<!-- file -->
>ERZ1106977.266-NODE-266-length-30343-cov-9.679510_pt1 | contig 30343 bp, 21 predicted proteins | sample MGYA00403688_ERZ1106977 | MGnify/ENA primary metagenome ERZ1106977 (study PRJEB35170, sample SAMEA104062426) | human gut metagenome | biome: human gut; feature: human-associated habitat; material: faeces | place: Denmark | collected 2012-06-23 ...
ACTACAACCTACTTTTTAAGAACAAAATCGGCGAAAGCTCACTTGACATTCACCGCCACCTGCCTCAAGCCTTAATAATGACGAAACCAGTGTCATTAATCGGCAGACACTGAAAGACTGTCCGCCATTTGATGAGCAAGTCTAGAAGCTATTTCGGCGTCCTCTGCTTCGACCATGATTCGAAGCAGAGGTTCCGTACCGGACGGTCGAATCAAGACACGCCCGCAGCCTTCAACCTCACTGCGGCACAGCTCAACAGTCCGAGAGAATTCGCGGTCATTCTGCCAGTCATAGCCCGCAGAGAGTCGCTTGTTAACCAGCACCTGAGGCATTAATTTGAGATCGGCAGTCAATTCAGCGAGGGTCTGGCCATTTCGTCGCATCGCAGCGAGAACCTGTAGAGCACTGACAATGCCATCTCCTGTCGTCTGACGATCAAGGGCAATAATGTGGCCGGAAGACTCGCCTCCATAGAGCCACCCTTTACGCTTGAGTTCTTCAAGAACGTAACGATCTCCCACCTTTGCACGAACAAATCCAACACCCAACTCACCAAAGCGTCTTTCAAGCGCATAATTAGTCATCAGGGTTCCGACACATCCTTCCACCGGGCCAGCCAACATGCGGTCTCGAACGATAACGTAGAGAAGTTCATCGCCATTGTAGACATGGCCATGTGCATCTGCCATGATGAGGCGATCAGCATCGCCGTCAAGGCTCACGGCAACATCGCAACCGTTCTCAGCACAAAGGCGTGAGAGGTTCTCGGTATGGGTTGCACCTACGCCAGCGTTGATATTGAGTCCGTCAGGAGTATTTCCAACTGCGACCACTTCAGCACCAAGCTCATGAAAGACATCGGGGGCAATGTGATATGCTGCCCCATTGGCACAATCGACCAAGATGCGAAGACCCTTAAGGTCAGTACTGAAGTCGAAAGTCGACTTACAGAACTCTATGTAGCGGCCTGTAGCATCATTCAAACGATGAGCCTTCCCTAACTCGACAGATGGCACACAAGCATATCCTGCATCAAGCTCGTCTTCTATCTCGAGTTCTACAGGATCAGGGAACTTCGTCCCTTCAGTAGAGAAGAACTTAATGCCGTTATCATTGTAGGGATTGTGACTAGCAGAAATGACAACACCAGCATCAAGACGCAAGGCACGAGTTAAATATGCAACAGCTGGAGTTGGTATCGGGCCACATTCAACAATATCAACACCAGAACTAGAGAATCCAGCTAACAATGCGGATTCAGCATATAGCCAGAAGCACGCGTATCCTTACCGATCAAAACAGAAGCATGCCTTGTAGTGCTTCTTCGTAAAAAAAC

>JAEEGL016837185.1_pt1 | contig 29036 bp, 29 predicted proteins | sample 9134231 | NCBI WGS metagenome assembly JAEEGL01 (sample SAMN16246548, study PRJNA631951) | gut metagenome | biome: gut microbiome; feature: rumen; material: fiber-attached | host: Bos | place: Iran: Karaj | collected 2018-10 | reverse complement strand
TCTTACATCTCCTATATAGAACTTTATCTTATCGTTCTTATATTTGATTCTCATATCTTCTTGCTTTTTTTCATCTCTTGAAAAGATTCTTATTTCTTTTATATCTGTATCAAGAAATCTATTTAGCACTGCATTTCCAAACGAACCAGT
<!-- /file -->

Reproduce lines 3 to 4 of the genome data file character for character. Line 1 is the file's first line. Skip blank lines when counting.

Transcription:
>JAEEGL016837185.1_pt1 | contig 29036 bp, 29 predicted proteins | sample 9134231 | NCBI WGS metagenome assembly JAEEGL01 (sample SAMN16246548, study PRJNA631951) | gut metagenome | biome: gut microbiome; feature: rumen; material: fiber-attached | host: Bos | place: Iran: Karaj | collected 2018-10 | reverse complement strand
TCTTACATCTCCTATATAGAACTTTATCTTATCGTTCTTATATTTGATTCTCATATCTTCTTGCTTTTTTTCATCTCTTGAAAAGATTCTTATTTCTTTTATATCTGTATCAAGAAATCTATTTAGCACTGCATTTCCAAACGAACCAGT